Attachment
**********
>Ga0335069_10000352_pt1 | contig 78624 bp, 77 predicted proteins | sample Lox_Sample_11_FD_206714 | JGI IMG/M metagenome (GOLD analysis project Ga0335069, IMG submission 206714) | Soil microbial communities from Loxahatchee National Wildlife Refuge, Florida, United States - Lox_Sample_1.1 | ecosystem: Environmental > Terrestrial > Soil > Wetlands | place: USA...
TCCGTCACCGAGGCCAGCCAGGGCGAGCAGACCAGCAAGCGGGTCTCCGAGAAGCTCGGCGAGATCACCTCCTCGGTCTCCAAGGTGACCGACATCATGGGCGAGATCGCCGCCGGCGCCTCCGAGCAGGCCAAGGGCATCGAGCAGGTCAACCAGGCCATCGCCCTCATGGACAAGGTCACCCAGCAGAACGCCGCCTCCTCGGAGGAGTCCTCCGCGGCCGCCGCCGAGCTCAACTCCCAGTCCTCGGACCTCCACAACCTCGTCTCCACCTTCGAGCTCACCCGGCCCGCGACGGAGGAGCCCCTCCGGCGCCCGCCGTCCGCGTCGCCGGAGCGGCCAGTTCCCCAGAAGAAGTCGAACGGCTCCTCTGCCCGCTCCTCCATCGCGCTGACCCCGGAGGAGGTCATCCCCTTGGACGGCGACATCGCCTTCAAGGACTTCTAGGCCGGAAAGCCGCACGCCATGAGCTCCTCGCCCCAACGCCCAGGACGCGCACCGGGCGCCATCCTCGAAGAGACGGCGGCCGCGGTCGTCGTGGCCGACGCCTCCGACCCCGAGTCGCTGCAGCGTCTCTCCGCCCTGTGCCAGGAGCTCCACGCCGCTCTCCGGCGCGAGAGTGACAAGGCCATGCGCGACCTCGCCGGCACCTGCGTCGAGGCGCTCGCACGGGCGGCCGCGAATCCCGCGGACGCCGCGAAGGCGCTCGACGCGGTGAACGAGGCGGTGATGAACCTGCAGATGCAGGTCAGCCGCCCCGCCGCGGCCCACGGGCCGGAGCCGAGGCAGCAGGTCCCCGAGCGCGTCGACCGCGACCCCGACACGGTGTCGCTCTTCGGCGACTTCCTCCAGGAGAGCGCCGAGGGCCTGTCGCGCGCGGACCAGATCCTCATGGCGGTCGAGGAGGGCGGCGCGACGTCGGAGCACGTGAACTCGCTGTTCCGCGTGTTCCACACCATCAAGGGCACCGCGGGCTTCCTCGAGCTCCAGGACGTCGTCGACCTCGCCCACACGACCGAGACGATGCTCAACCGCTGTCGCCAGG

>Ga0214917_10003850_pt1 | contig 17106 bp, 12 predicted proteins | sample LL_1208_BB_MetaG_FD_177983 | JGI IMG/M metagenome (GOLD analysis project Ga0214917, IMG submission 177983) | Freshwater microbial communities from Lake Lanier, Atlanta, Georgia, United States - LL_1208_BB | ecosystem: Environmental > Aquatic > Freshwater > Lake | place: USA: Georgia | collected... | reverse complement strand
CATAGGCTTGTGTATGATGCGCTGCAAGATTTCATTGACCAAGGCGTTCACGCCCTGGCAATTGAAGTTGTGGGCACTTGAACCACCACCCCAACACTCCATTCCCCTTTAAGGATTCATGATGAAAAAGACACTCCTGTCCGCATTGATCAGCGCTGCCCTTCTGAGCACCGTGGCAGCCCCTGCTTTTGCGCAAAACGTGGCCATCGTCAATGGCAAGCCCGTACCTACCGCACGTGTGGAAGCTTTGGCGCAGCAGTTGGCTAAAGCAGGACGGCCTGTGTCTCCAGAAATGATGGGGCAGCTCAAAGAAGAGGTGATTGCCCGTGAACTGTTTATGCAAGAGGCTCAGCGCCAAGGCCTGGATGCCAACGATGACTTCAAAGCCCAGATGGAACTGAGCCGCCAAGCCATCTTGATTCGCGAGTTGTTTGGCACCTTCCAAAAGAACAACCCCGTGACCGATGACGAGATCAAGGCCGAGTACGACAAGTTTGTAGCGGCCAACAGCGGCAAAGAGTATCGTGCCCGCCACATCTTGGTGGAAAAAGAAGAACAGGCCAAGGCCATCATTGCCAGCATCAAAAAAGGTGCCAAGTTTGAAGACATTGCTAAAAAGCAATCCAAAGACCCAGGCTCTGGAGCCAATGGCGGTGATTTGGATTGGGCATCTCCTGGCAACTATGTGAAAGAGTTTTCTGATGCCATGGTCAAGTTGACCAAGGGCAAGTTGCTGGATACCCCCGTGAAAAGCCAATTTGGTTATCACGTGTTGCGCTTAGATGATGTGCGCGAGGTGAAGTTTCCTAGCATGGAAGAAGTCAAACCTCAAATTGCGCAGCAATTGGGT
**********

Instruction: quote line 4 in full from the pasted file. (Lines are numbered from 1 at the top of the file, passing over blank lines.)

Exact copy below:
CATAGGCTTGTGTATGATGCGCTGCAAGATTTCATTGACCAAGGCGTTCACGCCCTGGCAATTGAAGTTGTGGGCACTTGAACCACCACCCCAACACTCCATTCCCCTTTAAGGATTCATGATGAAAAAGACACTCCTGTCCGCATTGATCAGCGCTGCCCTTCTGAGCACCGTGGCAGCCCCTGCTTTTGCGCAAAACGTGGCCATCGTCAATGGCAAGCCCGTACCTACCGCACGTGTGGAAGCTTTGGCGCAGCAGTTGGCTAAAGCAGGACGGCCTGTGTCTCCAGAAATGATGGGGCAGCTCAAAGAAGAGGTGATTGCCCGTGAACTGTTTATGCAAGAGGCTCAGCGCCAAGGCCTGGATGCCAACGATGACTTCAAAGCCCAGATGGAACTGAGCCGCCAAGCCATCTTGATTCGCGAGTTGTTTGGCACCTTCCAAAAGAACAACCCCGTGACCGATGACGAGATCAAGGCCGAGTACGACAAGTTTGTAGCGGCCAACAGCGGCAAAGAGTATCGTGCCCGCCACATCTTGGTGGAAAAAGAAGAACAGGCCAAGGCCATCATTGCCAGCATCAAAAAAGGTGCCAAGTTTGAAGACATTGCTAAAAAGCAATCCAAAGACCCAGGCTCTGGAGCCAATGGCGGTGATTTGGATTGGGCATCTCCTGGCAACTATGTGAAAGAGTTTTCTGATGCCATGGTCAAGTTGACCAAGGGCAAGTTGCTGGATACCCCCGTGAAAAGCCAATTTGGTTATCACGTGTTGCGCTTAGATGATGTGCGCGAGGTGAAGTTTCCTAGCATGGAAGAAGTCAAACCTCAAATTGCGCAGCAATTGGGT